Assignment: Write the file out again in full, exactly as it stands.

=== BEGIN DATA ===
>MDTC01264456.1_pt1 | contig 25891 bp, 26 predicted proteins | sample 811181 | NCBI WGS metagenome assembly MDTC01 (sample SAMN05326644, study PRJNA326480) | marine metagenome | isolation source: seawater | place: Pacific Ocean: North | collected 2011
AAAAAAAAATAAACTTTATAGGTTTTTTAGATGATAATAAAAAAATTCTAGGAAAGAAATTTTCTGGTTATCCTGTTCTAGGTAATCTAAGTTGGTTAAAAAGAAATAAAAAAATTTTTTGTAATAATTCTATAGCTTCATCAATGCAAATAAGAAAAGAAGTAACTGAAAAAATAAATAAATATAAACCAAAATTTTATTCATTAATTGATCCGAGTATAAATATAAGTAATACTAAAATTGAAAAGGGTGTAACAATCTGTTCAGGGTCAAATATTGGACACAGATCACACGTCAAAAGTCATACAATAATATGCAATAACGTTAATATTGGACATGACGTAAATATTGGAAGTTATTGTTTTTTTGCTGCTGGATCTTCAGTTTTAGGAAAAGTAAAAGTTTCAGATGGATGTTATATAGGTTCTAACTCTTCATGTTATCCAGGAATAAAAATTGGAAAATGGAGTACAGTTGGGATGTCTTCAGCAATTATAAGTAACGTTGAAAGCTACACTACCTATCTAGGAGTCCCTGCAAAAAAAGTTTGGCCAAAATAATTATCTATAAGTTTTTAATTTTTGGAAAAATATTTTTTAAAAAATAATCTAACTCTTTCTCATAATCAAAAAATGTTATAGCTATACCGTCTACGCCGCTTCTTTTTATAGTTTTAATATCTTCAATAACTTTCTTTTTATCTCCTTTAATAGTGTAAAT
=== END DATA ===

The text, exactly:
>MDTC01264456.1_pt1 | contig 25891 bp, 26 predicted proteins | sample 811181 | NCBI WGS metagenome assembly MDTC01 (sample SAMN05326644, study PRJNA326480) | marine metagenome | isolation source: seawater | place: Pacific Ocean: North | collected 2011
AAAAAAAAATAAACTTTATAGGTTTTTTAGATGATAATAAAAAAATTCTAGGAAAGAAATTTTCTGGTTATCCTGTTCTAGGTAATCTAAGTTGGTTAAAAAGAAATAAAAAAATTTTTTGTAATAATTCTATAGCTTCATCAATGCAAATAAGAAAAGAAGTAACTGAAAAAATAAATAAATATAAACCAAAATTTTATTCATTAATTGATCCGAGTATAAATATAAGTAATACTAAAATTGAAAAGGGTGTAACAATCTGTTCAGGGTCAAATATTGGACACAGATCACACGTCAAAAGTCATACAATAATATGCAATAACGTTAATATTGGACATGACGTAAATATTGGAAGTTATTGTTTTTTTGCTGCTGGATCTTCAGTTTTAGGAAAAGTAAAAGTTTCAGATGGATGTTATATAGGTTCTAACTCTTCATGTTATCCAGGAATAAAAATTGGAAAATGGAGTACAGTTGGGATGTCTTCAGCAATTATAAGTAACGTTGAAAGCTACACTACCTATCTAGGAGTCCCTGCAAAAAAAGTTTGGCCAAAATAATTATCTATAAGTTTTTAATTTTTGGAAAAATATTTTTTAAAAAATAATCTAACTCTTTCTCATAATCAAAAAATGTTATAGCTATACCGTCTACGCCGCTTCTTTTTATAGTTTTAATATCTTCAATAACTTTCTTTTTATCTCCTTTAATAGTGTAAAT